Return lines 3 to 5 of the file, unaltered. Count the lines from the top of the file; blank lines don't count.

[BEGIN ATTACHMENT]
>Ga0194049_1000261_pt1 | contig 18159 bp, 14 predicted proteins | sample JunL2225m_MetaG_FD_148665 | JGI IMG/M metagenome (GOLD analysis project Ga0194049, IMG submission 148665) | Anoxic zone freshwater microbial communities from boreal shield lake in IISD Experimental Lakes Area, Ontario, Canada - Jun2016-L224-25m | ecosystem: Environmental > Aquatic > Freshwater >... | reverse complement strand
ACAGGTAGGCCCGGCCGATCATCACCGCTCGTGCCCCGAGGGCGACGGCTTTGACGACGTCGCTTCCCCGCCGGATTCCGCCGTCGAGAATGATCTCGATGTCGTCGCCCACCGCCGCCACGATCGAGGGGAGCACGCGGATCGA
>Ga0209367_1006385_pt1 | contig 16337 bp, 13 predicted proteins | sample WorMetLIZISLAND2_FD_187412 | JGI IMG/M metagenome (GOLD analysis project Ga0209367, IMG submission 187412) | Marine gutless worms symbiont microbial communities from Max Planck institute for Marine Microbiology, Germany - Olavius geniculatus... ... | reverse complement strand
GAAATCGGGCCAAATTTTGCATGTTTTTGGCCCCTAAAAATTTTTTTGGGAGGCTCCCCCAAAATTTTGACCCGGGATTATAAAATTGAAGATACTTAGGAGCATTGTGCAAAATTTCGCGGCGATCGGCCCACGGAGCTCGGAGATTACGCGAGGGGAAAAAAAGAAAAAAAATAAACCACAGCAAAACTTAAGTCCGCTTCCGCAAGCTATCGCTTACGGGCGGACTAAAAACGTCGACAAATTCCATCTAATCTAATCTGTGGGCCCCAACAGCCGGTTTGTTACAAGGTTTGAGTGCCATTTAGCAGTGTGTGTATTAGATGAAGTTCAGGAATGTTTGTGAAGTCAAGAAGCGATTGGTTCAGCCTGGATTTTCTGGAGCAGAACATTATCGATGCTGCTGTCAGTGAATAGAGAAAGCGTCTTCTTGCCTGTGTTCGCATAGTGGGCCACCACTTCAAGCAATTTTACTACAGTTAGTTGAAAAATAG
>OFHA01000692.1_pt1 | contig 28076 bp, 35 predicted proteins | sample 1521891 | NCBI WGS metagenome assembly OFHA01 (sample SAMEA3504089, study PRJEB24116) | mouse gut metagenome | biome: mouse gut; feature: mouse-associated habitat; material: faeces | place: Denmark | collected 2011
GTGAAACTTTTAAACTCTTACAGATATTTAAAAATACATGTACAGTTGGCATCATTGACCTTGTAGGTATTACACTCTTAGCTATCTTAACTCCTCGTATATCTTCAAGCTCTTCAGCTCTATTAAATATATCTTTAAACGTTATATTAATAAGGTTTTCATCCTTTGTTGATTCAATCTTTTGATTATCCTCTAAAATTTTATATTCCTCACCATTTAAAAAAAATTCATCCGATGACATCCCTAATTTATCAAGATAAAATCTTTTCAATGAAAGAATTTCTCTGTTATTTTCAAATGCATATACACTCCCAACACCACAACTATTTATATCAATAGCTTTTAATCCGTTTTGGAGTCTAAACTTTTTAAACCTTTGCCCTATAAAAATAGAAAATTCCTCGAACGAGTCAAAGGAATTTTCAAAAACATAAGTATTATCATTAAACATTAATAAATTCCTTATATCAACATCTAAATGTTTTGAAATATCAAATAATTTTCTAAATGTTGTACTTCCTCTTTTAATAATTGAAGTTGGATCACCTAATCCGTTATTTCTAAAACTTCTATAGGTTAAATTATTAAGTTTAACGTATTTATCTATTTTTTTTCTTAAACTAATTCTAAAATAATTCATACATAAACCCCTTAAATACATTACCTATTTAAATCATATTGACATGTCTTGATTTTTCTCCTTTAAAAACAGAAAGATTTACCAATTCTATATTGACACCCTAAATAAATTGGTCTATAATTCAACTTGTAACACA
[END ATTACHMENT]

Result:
>Ga0209367_1006385_pt1 | contig 16337 bp, 13 predicted proteins | sample WorMetLIZISLAND2_FD_187412 | JGI IMG/M metagenome (GOLD analysis project Ga0209367, IMG submission 187412) | Marine gutless worms symbiont microbial communities from Max Planck institute for Marine Microbiology, Germany - Olavius geniculatus... ... | reverse complement strand
GAAATCGGGCCAAATTTTGCATGTTTTTGGCCCCTAAAAATTTTTTTGGGAGGCTCCCCCAAAATTTTGACCCGGGATTATAAAATTGAAGATACTTAGGAGCATTGTGCAAAATTTCGCGGCGATCGGCCCACGGAGCTCGGAGATTACGCGAGGGGAAAAAAAGAAAAAAAATAAACCACAGCAAAACTTAAGTCCGCTTCCGCAAGCTATCGCTTACGGGCGGACTAAAAACGTCGACAAATTCCATCTAATCTAATCTGTGGGCCCCAACAGCCGGTTTGTTACAAGGTTTGAGTGCCATTTAGCAGTGTGTGTATTAGATGAAGTTCAGGAATGTTTGTGAAGTCAAGAAGCGATTGGTTCAGCCTGGATTTTCTGGAGCAGAACATTATCGATGCTGCTGTCAGTGAATAGAGAAAGCGTCTTCTTGCCTGTGTTCGCATAGTGGGCCACCACTTCAAGCAATTTTACTACAGTTAGTTGAAAAATAG
>OFHA01000692.1_pt1 | contig 28076 bp, 35 predicted proteins | sample 1521891 | NCBI WGS metagenome assembly OFHA01 (sample SAMEA3504089, study PRJEB24116) | mouse gut metagenome | biome: mouse gut; feature: mouse-associated habitat; material: faeces | place: Denmark | collected 2011